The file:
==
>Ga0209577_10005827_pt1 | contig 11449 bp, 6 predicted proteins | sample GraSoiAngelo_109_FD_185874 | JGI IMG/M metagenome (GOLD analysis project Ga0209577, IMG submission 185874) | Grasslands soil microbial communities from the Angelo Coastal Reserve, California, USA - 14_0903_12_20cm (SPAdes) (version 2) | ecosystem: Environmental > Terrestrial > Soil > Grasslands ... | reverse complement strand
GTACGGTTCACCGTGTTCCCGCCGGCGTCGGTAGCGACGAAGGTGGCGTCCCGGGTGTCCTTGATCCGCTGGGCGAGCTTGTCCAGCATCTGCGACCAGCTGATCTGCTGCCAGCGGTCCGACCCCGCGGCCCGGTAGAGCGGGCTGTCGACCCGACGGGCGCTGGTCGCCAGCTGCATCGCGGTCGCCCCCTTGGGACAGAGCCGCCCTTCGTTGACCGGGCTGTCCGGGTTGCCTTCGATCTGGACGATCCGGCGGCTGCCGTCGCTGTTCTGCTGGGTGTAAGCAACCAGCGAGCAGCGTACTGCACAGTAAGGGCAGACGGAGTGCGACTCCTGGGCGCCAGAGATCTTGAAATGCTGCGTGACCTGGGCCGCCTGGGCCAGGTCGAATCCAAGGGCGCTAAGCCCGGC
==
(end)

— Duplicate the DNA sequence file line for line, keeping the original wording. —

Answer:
>Ga0209577_10005827_pt1 | contig 11449 bp, 6 predicted proteins | sample GraSoiAngelo_109_FD_185874 | JGI IMG/M metagenome (GOLD analysis project Ga0209577, IMG submission 185874) | Grasslands soil microbial communities from the Angelo Coastal Reserve, California, USA - 14_0903_12_20cm (SPAdes) (version 2) | ecosystem: Environmental > Terrestrial > Soil > Grasslands ... | reverse complement strand
GTACGGTTCACCGTGTTCCCGCCGGCGTCGGTAGCGACGAAGGTGGCGTCCCGGGTGTCCTTGATCCGCTGGGCGAGCTTGTCCAGCATCTGCGACCAGCTGATCTGCTGCCAGCGGTCCGACCCCGCGGCCCGGTAGAGCGGGCTGTCGACCCGACGGGCGCTGGTCGCCAGCTGCATCGCGGTCGCCCCCTTGGGACAGAGCCGCCCTTCGTTGACCGGGCTGTCCGGGTTGCCTTCGATCTGGACGATCCGGCGGCTGCCGTCGCTGTTCTGCTGGGTGTAAGCAACCAGCGAGCAGCGTACTGCACAGTAAGGGCAGACGGAGTGCGACTCCTGGGCGCCAGAGATCTTGAAATGCTGCGTGACCTGGGCCGCCTGGGCCAGGTCGAATCCAAGGGCGCTAAGCCCGGC